Gotland’s food scene is an innovative mix of tradition and sustainability. The island's privileged history as a trading post has seen it develop a fondness for ingredients from faraway lands – saffron being one example. ‘Saffranspannkaka’ (saffron pancake, based on rice) served with whipped cream and jam made from dewberry – a blackberry relative also known as 'salmbär' – is a must-try Gotlandic classic.

Due to its strong fishing traditions, seafood of all kinds is naturally key, while meat-eaters should take the opportunity to try the local lamb. The rearing of sheep dates back to the Viking era, and the meat is known for its texture and flavour. Lamb meat (and wool) are the quintessential Gotland products, and the island’s flag even features a sheep front and centre.

'Ramslök' (wild garlic) and asparagus – white, green and purple – thrive on Gotland and so does truffle. The kind you’ll find here is unique to the island. Simply called Gotlandic truffle (black Bourgogne truffle), this regional delicacy has its dedicated festival, held annually in November. During this weekend-long event, you’ll get to immerse yourself in the world of truffles. Enjoy a well-balanced medley of activities, from truffle markets and events such as truffle hunts to workshops and seminars held by experts in the field. A wide range of participating restaurants offers the opportunity to try truffles cooked in a variety of ways – from casual affairs to fine dining options.

As for drinks, the local 'Gotlandsdricka' – a smoky-sweet, juniper-flavoured traditional ale – has been made on the island for centuries. Locally brewed beer of other types is never out of reach. Gotlands Bryggeri is a well-established brewery offering up a long list of beer varieties across the island’s bars and restaurants. You’ll also find plenty of micro-breweries – look out for Barlingbo, Hop Shed Brewery and Snausarve Gårdsbryggeri, to name a few. Also worth mentioning are the flavoured spirits from Boge Bränneri and the gin of Gotland Spirits and Hellström. If you prefer wines, book a guided tour around Långmyre Vineri’s vineyard where you also get to taste some of their frequently sold-out wines.

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Lilla Bjers, Gotland

Enjoy locally produced food from sustainable farming at Lilla Bjers on Gotland.

Photo: Lilla Bjers

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Lilla Bjers, Gotland

Photo: Lilla Bjers

Food served at Lilla Bjers, Gotland

Photo: Margareta Hoas / Lilla Bjers

Krakas Krog, Gotland

Photo: Beatrice Lundborg / Krakas Krog

Krakas Krog, Gotland

Photo: Beatrice Lundborg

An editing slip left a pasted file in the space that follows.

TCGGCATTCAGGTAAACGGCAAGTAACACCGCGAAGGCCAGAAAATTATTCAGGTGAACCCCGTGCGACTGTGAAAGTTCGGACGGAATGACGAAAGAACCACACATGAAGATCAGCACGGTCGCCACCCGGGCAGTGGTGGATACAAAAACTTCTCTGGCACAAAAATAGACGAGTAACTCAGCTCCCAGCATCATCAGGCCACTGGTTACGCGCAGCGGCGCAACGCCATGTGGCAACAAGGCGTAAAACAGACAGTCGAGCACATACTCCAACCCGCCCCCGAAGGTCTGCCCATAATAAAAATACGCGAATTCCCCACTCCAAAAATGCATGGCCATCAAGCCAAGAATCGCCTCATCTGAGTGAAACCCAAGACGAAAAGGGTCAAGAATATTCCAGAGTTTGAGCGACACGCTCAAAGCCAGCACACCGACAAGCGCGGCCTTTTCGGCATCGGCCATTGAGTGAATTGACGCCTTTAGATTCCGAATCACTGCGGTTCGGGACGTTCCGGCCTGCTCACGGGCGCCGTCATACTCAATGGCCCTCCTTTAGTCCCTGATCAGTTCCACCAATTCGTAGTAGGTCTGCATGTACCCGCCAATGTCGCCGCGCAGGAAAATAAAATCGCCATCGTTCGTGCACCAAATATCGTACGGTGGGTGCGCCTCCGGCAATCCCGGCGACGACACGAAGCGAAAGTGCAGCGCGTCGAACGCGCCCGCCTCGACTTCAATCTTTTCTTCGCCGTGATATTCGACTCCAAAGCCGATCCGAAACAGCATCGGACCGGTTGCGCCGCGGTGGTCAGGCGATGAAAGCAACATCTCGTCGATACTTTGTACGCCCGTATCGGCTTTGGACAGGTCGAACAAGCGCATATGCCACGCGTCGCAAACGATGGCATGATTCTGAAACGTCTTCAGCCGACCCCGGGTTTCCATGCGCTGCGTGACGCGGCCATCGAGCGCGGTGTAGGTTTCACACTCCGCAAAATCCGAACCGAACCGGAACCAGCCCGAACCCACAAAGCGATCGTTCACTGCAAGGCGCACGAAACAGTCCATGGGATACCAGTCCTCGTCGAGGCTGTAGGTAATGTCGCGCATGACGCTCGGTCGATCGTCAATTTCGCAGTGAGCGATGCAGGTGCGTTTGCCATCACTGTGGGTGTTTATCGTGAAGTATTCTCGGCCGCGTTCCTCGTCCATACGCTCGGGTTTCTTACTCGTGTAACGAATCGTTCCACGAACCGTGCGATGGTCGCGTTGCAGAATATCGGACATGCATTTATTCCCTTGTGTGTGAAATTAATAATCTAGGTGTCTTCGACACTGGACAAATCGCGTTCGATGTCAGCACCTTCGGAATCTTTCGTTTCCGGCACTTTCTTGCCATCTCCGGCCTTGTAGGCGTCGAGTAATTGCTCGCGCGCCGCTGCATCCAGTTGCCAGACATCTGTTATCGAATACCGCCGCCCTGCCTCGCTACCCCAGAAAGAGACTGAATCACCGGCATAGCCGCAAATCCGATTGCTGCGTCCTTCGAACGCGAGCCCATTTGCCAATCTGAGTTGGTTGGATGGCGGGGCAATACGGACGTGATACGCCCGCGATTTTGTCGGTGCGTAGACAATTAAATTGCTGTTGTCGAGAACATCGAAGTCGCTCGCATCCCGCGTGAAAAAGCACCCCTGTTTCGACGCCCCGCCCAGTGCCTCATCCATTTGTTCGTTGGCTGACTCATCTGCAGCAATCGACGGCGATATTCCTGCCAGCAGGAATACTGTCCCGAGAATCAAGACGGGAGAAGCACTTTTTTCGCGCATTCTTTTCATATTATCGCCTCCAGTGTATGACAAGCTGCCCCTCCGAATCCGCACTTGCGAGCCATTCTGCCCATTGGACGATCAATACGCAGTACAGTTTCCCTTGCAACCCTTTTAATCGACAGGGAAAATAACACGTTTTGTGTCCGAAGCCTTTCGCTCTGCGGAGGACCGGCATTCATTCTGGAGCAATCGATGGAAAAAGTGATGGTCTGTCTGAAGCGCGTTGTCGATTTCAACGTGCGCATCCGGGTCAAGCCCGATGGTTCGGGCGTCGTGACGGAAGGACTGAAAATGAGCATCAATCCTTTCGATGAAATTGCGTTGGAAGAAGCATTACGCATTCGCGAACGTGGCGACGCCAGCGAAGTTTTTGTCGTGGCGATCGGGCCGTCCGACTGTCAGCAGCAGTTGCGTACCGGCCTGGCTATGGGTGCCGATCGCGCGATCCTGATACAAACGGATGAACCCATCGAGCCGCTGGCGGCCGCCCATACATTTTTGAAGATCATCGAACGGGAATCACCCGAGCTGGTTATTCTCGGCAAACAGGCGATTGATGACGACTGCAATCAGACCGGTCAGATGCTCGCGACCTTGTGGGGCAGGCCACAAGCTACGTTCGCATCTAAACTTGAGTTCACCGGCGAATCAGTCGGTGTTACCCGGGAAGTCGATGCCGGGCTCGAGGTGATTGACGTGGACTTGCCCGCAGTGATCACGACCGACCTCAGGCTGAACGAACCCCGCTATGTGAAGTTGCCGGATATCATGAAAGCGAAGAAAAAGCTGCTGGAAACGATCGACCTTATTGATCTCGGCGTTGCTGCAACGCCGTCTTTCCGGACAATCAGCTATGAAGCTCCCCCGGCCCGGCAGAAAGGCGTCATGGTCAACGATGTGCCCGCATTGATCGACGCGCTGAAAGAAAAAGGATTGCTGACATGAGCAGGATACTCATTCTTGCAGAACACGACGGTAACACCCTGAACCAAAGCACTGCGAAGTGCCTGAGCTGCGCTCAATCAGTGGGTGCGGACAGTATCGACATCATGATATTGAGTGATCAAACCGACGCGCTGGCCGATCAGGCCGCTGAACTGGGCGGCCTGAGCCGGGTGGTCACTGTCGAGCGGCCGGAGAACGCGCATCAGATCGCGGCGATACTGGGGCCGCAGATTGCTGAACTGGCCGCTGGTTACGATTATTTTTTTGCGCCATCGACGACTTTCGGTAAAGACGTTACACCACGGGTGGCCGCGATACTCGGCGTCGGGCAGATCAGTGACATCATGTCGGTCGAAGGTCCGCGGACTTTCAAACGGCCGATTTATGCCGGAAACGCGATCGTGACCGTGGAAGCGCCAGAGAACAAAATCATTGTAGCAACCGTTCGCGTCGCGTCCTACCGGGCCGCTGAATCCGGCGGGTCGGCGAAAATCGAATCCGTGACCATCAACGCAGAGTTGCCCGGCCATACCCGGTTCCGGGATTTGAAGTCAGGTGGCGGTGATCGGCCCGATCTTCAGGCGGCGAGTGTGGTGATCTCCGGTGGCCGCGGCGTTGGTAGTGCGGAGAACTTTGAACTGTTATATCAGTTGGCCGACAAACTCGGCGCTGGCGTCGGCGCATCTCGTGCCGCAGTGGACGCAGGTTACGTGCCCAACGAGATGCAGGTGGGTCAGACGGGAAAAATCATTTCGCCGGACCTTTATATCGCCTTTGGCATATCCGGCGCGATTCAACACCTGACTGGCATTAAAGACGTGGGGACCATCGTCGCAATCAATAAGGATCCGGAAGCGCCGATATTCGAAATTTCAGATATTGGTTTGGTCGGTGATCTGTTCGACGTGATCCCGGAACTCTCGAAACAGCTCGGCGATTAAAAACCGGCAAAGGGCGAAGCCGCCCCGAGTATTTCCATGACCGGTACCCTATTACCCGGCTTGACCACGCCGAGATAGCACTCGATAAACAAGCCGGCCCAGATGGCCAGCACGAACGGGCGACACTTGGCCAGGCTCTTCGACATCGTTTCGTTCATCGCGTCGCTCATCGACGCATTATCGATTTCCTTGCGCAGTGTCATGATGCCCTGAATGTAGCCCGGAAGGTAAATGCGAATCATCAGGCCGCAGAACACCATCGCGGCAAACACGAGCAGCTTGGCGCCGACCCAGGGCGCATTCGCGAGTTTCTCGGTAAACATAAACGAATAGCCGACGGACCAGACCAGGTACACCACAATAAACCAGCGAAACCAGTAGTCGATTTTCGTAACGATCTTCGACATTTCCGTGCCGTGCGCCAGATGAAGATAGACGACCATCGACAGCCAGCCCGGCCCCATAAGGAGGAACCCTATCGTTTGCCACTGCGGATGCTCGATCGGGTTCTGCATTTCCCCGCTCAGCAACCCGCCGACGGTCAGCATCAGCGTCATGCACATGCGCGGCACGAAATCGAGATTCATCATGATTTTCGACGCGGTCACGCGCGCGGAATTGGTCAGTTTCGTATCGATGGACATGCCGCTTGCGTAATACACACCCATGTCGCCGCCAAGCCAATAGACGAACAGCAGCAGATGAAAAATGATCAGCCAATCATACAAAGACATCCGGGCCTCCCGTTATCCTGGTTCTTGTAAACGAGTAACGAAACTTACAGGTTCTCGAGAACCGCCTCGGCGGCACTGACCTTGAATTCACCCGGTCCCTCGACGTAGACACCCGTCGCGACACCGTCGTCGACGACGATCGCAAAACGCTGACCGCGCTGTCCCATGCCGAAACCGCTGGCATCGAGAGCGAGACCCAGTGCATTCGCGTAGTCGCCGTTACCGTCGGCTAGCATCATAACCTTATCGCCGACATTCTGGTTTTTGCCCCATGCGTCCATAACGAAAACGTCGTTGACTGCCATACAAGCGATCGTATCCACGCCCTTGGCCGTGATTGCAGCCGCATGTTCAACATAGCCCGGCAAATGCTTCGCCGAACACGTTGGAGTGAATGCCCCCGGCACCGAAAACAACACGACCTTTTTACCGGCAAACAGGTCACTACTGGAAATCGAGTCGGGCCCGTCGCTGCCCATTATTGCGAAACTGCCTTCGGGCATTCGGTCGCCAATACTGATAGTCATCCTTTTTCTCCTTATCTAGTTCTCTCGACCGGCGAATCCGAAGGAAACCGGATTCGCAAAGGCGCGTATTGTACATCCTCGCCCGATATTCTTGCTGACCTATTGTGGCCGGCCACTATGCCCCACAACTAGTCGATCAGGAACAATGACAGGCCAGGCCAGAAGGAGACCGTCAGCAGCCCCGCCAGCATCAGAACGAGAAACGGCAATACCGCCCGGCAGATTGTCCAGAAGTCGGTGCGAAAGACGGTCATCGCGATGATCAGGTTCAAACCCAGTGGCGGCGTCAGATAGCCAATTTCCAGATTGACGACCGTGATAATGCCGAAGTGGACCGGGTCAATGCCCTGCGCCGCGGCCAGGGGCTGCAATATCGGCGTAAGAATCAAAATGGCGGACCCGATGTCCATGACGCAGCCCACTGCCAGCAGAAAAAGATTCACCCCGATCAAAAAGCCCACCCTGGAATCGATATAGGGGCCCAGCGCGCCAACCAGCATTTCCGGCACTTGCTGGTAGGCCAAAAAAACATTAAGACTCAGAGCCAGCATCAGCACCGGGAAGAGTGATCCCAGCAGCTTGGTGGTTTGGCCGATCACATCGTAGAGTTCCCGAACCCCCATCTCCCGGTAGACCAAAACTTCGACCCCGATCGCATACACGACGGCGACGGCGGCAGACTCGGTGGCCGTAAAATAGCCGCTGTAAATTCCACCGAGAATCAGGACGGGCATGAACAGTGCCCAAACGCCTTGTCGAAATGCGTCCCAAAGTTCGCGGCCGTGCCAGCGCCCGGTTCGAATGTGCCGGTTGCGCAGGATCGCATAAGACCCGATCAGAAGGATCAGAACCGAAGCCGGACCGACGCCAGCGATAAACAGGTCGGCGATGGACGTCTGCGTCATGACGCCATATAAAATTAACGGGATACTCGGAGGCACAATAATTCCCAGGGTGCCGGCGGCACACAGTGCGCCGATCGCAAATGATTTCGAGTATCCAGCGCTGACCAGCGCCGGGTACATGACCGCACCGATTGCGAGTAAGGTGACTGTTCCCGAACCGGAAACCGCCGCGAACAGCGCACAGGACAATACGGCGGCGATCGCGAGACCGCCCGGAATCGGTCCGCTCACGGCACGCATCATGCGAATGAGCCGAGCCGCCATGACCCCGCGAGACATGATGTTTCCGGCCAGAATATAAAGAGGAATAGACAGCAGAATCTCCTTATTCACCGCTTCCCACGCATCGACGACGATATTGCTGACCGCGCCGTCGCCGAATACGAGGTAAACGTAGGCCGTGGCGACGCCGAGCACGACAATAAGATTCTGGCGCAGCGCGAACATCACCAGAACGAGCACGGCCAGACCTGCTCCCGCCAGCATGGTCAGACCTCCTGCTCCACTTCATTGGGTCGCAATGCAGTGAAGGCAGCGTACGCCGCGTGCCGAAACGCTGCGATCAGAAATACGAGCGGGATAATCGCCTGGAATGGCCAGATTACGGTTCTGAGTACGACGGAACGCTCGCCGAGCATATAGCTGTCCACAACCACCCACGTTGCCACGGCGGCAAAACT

Krysmyntagården, Gotland

Photo: Gotlandspecialisten AB

Gotland’s top restaurants

Among Gotland’s many great restaurants, make sure to visit Lilla Bjers, situated about 7 kilometres south of Visby. They serve up vegetables exclusively harvested from the restaurant’s organic farm, while meat and dairy are sourced via small-scale producers on the island. The menu interprets the classic flavours of Gotland – like truffles and saffron – in innovative ways. Lilla Bjers was named Best Organic Restaurant in the European Organic Awards 2022.

Krakas Krog is another eminent option, located in east Gotland’s Kräklingbo. Dishes are cooked with seasonal, local produce and meats sourced from nearby farmers and the restaurant’s garden. They also serve fine local wines, and non-alcoholic beverages including Krakas’ apple must (a flavourful, unfiltered apple juice). This renowned restaurant is featured in the prestigious Michelin Guide.

Over in Ljugarn, Smakrike Krog & Logi has made memorable and sustainable dining experiences its mission. The seasonal menu is composed to convey Gotland in both taste and feel. Truffles are something of their expertise, and a five-course truffles menu is offered during autumn.

At Katthammarsviks Rökeri, further up on the east coast, you can create your own plate of piping fresh delicacies from the sea. This family-owned smokehouse, complete with a restaurant and shop, offers freshly caught seafood year-round.

Krusmyntagården, just north of Visby, is a popular restaurant in an idyllic setting overlooking the sea. Stroll through the herb garden and buy your favourite spices to take home. In the neighbourhood is also Salthamn, attracting visitors with their wild dining concept and cooking classes.

For food and drink tips in Visby, visit our Visby destination page.

Attempting to summarise Gotland is not an easy feat – it’s truly an island that must be experienced first-hand with all it has to offer.

Practical information before your trip to Gotland

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Hotel room at Fabriken Furillen, Gotland

Fabriken Furillen is a hotel and restaurant located in a former limestone factory on the island of Gotland, offering an excellent design experience in a dramatic environment.

Photo: Fabriken Furillen Hotel & Restaurant

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Hotel room at Fabriken Furillen, Gotland

Photo: Fabriken Furillen Hotel & Restaurant

Surflogiet, Gotland

Photo: Surflogiet

Hotel Strandakar on Gotland

Photo: Anton Blomberg/Blomberg media

Grå Gåsen, Gotland

Photo: Grå Gåsen

Kneippbyn Resort, Gotland

Photo: Kneippbyn Resort